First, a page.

Watching and participating in the raising of the CDHA "baby" from birth (volunteers generating the idea of a national organization) and then in developing the first constitution and bylaws and now, 50 years later, seeing a mature "grown-up" (a full-functioning organization of professionals, with members across Canada working together for the betterment of dental hygiene and dental hygienists) has been a thrill for me. My affiliation with colleagues across Canada through meetings, conferences, and just plain get-togethers has continued to stimulate and generate enthusiasm for me "to still be involved." What a treat to meet and work with professional, caring, and interested colleagues. A highlight for me in CDHA was my position as chair of the Manpower and Utilization Committee (and its many name changes), which led to my involvement in the Working Group on the Practice of Dental Hygiene and ultimately precipitated the formation of today's dental hygienist provincial regulatory bodies. Most recently I was involved with rewriting (again) the Code of Ethics, and I appreciated this further experience with interested and dedicated CHDA members.

Marnie ForgayMarnie Forgay

CDHA has been fundamental to the establishment and development of the dental hygiene profession in Canada. It has given me many opportunities to be associated with that development and for my own personal growth. Primarily, these opportunities have related to dental hygiene education. I was a long-time member of CDHA's Council on Education, promoting standards and assisting new and existing programs. For many years I represented CDHA on the Commission on Dental Accreditation. With CDHA sponsorship I organized the first Canadian workshop on clinical dental hygiene teaching. I have worked with CDHA and other groups on several important professional issues, including legislation, national certification, competencies, and practice standards. With several other CDHA leaders I was a member (chair) of the Federal Government Working Group on the Practice of Dental Hygiene, whose landmark activities included the first-ever conference on dental hygiene research. I was associated with the establishment of CDHA education grants and its fostering of dental hygiene research. I am a CDHA past president and a life member. It has been a privilege to be part of CDHA for half a century and to be associated with its crucial role in the development of our profession.

Patricia M. JohnsonPatricia M. Johnson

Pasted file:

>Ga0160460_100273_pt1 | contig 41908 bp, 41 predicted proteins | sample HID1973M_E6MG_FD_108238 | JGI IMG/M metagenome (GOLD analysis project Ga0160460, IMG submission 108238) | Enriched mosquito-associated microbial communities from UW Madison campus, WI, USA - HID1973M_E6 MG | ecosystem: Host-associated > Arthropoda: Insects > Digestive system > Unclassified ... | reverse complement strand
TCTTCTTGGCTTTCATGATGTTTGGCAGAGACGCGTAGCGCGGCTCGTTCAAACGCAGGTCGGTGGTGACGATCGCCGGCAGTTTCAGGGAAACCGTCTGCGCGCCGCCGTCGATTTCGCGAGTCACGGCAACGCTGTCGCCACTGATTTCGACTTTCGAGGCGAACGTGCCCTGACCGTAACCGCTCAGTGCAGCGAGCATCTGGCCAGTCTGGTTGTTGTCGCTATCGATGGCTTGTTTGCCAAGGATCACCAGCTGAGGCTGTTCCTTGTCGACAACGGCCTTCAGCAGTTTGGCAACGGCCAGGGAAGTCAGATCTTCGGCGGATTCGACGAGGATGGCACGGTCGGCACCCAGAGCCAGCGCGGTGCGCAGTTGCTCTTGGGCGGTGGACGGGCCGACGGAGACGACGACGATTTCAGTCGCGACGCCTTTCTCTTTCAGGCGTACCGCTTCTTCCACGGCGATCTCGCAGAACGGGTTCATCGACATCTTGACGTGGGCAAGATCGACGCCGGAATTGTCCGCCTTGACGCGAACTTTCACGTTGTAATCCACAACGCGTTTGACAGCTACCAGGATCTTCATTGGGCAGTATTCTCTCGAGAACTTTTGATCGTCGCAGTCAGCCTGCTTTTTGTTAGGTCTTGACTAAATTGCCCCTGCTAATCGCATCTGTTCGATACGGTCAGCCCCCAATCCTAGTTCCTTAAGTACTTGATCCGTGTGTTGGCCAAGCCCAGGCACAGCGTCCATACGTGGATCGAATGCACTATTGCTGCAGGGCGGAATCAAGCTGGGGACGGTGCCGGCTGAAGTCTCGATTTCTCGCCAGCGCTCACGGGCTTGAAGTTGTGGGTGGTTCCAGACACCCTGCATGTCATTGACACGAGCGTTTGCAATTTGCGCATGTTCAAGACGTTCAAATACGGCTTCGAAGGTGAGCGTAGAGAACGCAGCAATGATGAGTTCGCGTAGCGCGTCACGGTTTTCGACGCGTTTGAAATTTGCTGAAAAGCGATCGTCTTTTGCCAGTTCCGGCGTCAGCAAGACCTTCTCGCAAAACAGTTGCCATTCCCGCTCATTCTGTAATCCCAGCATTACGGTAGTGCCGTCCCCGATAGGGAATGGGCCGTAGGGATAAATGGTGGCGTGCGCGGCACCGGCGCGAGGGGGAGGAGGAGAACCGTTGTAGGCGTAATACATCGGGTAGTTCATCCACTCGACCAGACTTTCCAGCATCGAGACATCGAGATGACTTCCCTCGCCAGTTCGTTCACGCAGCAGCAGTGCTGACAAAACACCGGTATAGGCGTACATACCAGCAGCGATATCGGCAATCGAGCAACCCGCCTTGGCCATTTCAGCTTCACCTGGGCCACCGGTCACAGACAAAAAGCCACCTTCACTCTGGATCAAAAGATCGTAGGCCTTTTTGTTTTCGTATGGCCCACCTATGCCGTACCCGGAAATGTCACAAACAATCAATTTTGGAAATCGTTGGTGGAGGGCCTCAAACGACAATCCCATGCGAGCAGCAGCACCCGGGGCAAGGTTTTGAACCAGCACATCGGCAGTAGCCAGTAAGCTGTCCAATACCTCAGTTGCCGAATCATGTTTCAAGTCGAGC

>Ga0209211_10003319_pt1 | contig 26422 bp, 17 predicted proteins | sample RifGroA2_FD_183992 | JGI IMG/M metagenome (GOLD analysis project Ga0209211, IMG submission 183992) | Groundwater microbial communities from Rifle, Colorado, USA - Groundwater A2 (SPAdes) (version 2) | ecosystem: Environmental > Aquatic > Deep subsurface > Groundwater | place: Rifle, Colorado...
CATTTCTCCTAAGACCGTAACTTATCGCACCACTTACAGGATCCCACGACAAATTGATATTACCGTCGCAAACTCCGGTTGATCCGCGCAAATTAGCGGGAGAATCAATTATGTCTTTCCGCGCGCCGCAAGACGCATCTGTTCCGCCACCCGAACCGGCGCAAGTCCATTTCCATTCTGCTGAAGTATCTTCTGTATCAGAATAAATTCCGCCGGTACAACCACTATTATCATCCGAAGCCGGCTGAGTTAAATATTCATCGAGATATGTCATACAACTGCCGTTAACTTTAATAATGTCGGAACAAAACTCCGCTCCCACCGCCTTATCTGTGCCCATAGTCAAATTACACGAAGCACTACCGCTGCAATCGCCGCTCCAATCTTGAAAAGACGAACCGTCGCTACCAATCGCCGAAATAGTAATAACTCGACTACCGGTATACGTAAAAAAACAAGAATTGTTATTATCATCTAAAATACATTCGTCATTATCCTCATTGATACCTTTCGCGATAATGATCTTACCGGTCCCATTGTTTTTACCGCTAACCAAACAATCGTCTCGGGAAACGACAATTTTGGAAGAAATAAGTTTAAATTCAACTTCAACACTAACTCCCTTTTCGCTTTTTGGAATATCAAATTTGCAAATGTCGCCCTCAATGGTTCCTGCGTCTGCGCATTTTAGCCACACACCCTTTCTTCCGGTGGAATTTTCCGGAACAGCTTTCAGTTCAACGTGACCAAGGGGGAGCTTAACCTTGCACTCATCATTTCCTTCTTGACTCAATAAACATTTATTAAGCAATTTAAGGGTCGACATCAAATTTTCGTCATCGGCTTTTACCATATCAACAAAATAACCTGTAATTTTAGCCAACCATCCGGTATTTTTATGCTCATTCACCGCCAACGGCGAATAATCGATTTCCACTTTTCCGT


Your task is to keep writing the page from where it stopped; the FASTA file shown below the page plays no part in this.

In reflecting on my involvement with CDHA over the past 50 years, while numerous aspects come to mind, three are predominant. First is my gratitude for the experiences and opportunities it afforded me, not just to work with and learn from colleagues across Canada and elsewhere, but also, as president and in other roles, to speak with members of our profession's "core"— those on the front lines who provide quality dental hygiene services for the Canadian public and in whose interests we advocate. Second is the challenge in the early years of establishing the credibility of and acceptance for our delegates, who represented the goals and needs of Canadian dental hygienists interprofessionally and at government and public forums. This was further exacerbated by the fact that one group was often the primary employer of the other and we frequently were the sole females at the table. A third and more positive recollection is the shared excitement when, over fifty years ago, our small group worked closely to establish a national association. Imagine my delight at seeing CDHA evolve and mature into a strong voice for the profession. Dental hygienists, though few in numbers, were dispersed across Canada and, given that the private dental office was, and remains, the most prevalent workplace, they work essentially in isolation from each other. CDHA and its provincial counterparts provide a respected, unifying professional identity. And CDHA continues to advance dental hygiene, today and into the future.

Carole OnoCarole Ono

It is amazing that 50 years have gone by since a small group of dental hygienists across Canada founded the CDHA. Since its inception in 1963, CDHA has grown and developed into a highly regarded professional organization. As the cornerstone of the dental hygiene profession, CDHA has provided support and guidance to enable me to engage in activities both for personal growth and further development of our profession. In the 60s and 70s, I had the privilege of serving as membership/treasurer and director on the CDHA board. Later on I had opportunities to work with forward-thinking colleagues in milestone activities such as the Working Group on the Practice of Dental Hygiene in Canada, provincial legislative and steering committees leading to self-governance for dental hygiene in Ontario, and coordinating the development of the first direct entry dental hygiene program in a community college in Ontario. While much of my professional involvement was related to education and legislation in Ontario, these activities were very much supported and influenced by the national association. I am most appreciative of the many challenging and fulfilling opportunities I have enjoyed in meeting and working with progressive dental hygienists across Canada. These experiences have enriched both my life and career in dental hygiene.